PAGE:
I pedalled off, after pointing out to him that since he was stuck in a queue, there was no way he could catch me up. And, lest you fear that I will never be an ambassador for cycling and that I have angered a driver unnecessarily, do bear in mind that he angered me unnecessarily. And as I left, the last thing I heard was another driver shouting “Shut up, baldy” at him. It’s not nice, but the comic timing has had me giggling to myself ever since.

The helmet debate rears its ugly head. Again

It’s usually bubbling away not far from the service. “They wear silly hats” and “they should wear helmets” are two of the favourite sticks with which to beat cyclists. It kicked off again on Twitter last week as Beverley Turner wrote an article entitled “It’s not just skiers who should wear helmets” and proceeded to berate cyclists for taking “unnecessary “ risks.

Turner is the wife of James Cracknell who, as she says herself in the article, was hit by a truck whilst cycling in America in 2010. Turner’s and Cracknell’s response is to campaign for cyclists to wear helmets which may on the face of it seem like a good and worthy thing. But think about it for a bit longer. Would you rather be hit by a truck whilst wearing a helmet, or just not be hit by a truck in the first place? And if you were charged with preventing injuries, would you provide people with lots of protective clothing, or find the cause of the injuries and try to stop them happening? Because there is a world of difference between saying “wear a helmet in case a truck hits you” and “let’s have separate infrastructure so you don’t get hit by a truck”. The first assumes that cycling is inherently dangerous and it’s entirely the cyclist’s responsibility to mitigate risks. The second examines the root cause of accidents and seeks to produce infrastructure that prevents those accidents.

I write this blog in a personal capacity but my day job entails examining data to improve its quality, and to ensure that it can bear the weight of the argument placed on it. Good quality data means that decisions can be made to help prevent incidents, whether that be by targeting the behaviour of at-risk groups or working out what type of infrastructure is most associated with collisions. I tend to start by asking questions which are deceptively simple but perhaps counterintuitive. Thus when examining the cycling and helmet debate I would actually disassociate head injuries from cycling and ask the following. What is your aim? Do you want to reduce incidents of head injuries? Or do you want to make cycling safer?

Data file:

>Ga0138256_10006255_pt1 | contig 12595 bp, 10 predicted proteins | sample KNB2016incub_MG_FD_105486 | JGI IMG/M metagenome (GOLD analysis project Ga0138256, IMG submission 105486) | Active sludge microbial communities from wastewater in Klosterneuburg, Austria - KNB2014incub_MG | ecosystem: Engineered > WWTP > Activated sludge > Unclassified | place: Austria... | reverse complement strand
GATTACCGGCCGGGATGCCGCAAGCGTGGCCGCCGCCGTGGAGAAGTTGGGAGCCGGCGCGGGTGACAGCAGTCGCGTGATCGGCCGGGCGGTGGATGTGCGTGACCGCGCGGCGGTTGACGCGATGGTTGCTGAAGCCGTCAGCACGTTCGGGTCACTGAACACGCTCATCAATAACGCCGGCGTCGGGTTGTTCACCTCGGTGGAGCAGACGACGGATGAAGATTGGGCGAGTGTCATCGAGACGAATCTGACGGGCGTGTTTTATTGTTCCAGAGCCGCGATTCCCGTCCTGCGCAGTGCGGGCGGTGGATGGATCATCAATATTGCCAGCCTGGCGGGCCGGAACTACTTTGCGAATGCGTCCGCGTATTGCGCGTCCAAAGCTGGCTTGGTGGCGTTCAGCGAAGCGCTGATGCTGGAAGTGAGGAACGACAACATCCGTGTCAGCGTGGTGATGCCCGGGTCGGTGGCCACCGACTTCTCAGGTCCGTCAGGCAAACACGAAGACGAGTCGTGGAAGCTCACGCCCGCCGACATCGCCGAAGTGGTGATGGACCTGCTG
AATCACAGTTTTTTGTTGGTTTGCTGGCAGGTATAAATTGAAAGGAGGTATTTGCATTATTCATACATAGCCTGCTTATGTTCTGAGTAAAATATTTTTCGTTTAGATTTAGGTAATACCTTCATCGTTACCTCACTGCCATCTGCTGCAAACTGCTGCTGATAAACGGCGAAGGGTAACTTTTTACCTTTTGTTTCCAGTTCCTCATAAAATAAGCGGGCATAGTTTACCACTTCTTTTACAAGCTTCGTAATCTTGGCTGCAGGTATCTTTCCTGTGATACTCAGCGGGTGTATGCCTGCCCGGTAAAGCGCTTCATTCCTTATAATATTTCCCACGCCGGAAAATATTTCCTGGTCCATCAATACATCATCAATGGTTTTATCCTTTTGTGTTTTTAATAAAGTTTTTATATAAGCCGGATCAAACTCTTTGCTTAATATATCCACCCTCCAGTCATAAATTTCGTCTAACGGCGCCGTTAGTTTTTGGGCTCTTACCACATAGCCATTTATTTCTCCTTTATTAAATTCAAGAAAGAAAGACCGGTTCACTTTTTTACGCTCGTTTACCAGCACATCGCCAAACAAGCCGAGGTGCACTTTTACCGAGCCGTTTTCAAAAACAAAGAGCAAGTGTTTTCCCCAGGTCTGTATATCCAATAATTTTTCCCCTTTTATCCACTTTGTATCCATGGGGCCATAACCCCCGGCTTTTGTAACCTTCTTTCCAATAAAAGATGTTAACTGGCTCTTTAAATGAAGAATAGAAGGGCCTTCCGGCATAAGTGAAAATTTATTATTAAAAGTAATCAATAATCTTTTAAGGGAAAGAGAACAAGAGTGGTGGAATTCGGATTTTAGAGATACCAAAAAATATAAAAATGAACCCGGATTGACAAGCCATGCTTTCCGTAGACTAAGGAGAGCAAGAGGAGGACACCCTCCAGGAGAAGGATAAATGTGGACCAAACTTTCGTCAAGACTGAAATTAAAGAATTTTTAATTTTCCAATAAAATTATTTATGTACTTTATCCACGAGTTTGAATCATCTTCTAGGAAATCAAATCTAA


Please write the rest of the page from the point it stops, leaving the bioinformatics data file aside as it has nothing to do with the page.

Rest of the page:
If your answer is that you want to reduce head injuries, then think about how and why they most commonly occur. To be fair to Turner, this information isn’t actually that readily available and does take some research to find. There is some data on head injuries here on the gov.uk website. Head injuries account for a little over 2% of A&E admissions in England. However, finding out how many of those are cyclists is more of an issue. There are stats for Canada and the US however. According to these, over the ten years between 1997 to 2007, 15% of deaths from TBI (traumatic brain injury) were motorists, 0.6% were cyclists. Now this does not mean that as an individual you are more or less likely to die of TBI when cycling than when driving, since it gives no indication of the extent to which either activity is carried out. However, it does mean that if you wanted to launch a public health campaign to reduce head injuries, you’d do well to target motorists, since out of every 20 deaths from TBI, 3 are motorists.

The Center for Disease Control in the US has done extensive research on TBI.  As they point out:

Data are critical to understand traumatic brain injury (TBI) as an important public health problem. This data can help inform TBI prevention strategies, identify research and education priorities, and support the need for services among those living with a TBI

If you dig around on the CDC’s website it becomes apparent that falls are one of the major causes of TBI and that it is the over 75s who are most at risk of death from them. However, nobody is suggesting that over 75s routinely wear helmets. Instead, they concentrate on falls prevention. This is because when an activity is seen as routine and normal we do not generally recommend protective clothing whereas when an activity is seen as risky we do recommend protective clothing, regardless of the objective degree of risk involved in either activity.